A study by biological engineers at Princeton solves a longtime paradox about how a key constituent of cells self-organizes intself into working structure despite being made of liquid. These insights into the form and function of the nucleolus could ultimately point toward new ways to treat disease.
Researchers at the intersection of engineering and biology are setting the groundwork for advances in health and medicine, including curing diseases such as Alzheimer's, growing replacement organs and preventing developmental abnormalities.
When graduate student Yogesh Goyal told an audience at Princeton University in October how his research could help doctors diagnose patients with difficult-to-characterize congenital disorders, he was describing more than a potential medical breakthrough.
Princeton researchers have observed the artistry of developing lungs unfold in a petri dish and have arrived at a surprising conclusion about the forces that shape it.
Faculty members from several departments with expertise in biology and engineering will hold a day of lectures and discussions to celebrate bioengineering at Princeton on October 2, 2015.
Research presented at the Innovation Forum ranged from sustainable furniture production to groundwater bioremediation. A member of each team delivered a three-minute pitch to a panel of judges consisting of investors and business leaders, who then awarded prize money to their top choices.
"We thought: does the nucleolus' assembly and function depend on the size of the cell?" said Clifford Brangwynne, the lead researcher and an assistant professor of chemical and biological engineering at Princeton. "If this were true, then it could provide a feedback mechanism for regulating cell growth."
The National Institutes of Health has awarded a $2.43 million grant to Princeton engineer Michael McAlpine, to investigate new ways to interweave electronic and biological materials to ultimately produce bionic organs for a range of scientific and biomedical applications.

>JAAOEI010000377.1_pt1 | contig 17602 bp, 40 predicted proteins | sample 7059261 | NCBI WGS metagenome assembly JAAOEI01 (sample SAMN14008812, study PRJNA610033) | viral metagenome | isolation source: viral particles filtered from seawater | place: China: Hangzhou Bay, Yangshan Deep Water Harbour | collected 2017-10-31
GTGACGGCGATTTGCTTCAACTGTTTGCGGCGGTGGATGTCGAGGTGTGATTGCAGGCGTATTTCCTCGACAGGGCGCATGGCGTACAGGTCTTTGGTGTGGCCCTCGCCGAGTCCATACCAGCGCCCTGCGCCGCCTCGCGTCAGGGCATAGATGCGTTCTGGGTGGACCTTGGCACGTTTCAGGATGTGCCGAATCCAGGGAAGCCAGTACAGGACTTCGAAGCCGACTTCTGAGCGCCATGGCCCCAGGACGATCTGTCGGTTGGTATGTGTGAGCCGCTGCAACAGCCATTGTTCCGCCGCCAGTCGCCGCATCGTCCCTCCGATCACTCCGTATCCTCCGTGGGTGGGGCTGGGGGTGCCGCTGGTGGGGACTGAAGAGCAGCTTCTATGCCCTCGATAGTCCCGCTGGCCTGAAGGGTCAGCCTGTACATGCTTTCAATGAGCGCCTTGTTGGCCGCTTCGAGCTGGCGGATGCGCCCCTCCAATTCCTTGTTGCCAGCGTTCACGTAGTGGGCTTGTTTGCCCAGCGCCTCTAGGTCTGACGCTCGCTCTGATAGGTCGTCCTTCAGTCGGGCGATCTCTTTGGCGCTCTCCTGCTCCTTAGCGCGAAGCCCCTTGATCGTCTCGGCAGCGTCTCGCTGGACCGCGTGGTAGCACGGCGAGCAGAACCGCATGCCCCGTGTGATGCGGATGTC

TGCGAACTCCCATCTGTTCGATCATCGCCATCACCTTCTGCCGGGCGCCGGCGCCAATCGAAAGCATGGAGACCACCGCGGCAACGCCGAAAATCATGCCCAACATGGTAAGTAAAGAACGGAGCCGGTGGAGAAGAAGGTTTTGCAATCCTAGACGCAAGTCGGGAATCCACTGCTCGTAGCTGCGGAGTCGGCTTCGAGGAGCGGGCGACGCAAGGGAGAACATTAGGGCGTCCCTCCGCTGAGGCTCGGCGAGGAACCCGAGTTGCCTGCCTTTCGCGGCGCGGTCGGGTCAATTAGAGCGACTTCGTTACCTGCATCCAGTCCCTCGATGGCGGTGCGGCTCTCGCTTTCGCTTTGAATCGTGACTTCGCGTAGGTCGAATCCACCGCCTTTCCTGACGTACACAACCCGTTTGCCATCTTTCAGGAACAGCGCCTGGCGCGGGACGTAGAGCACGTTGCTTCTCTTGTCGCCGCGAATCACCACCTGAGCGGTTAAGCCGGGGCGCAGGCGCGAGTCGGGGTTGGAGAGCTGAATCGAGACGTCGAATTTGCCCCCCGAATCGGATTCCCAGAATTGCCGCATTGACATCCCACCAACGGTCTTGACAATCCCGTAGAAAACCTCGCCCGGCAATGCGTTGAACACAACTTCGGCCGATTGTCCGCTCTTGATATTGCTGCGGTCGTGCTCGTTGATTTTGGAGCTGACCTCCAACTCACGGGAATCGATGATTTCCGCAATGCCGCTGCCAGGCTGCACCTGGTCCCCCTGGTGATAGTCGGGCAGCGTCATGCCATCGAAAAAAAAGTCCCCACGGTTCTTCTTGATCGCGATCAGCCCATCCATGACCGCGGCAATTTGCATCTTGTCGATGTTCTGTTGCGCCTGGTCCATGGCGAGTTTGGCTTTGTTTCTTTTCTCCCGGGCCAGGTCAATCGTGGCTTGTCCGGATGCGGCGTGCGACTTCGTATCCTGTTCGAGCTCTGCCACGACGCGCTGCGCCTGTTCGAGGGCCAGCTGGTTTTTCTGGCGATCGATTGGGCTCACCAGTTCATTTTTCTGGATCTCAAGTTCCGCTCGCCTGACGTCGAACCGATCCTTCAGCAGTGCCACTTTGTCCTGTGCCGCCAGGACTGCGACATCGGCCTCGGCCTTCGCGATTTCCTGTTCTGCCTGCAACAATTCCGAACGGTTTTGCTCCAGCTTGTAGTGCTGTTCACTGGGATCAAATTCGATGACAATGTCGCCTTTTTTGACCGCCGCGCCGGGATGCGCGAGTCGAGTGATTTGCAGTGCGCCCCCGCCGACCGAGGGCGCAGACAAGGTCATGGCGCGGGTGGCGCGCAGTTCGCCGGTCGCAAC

Princeton researchers have demonstrated that bubbles bursting at the surface of a liquid don't just spray particles upward but also push some down into the liquid -- a finding with potentially broad industrial uses.
Princeton University researchers have developed a way to use a laser to measure people's blood sugar, and, with more work to shrink the laser system to a portable size, the technique could allow diabetics to check their condition without pricking themselves to draw blood.
Graduate student Vikram Pansare took top honors at the Keller Center's 9th annual Innovation Forum, Feb. 26, with his pitch for producing a "Janus particle" capable of driving advances in pharmaceuticals, electronics, oil exploration and other fields.
Professor Alain Kornhauser has been working with New Jersey legislators to make the state more welcoming to automated vehicle technology. Proponents want to change regulations to ease its introduction and support companies that are developing the technology.
A finding by Princeton engineers now shows gravity imposes a size constraint on cells. The results provide a novel reason why most animal cells are small and of similar size.
The Princeton chapter of Engineers Without Borders (EWB-PU) travels to La Pitajaya, Peru, to construct the first phase of a potable water system.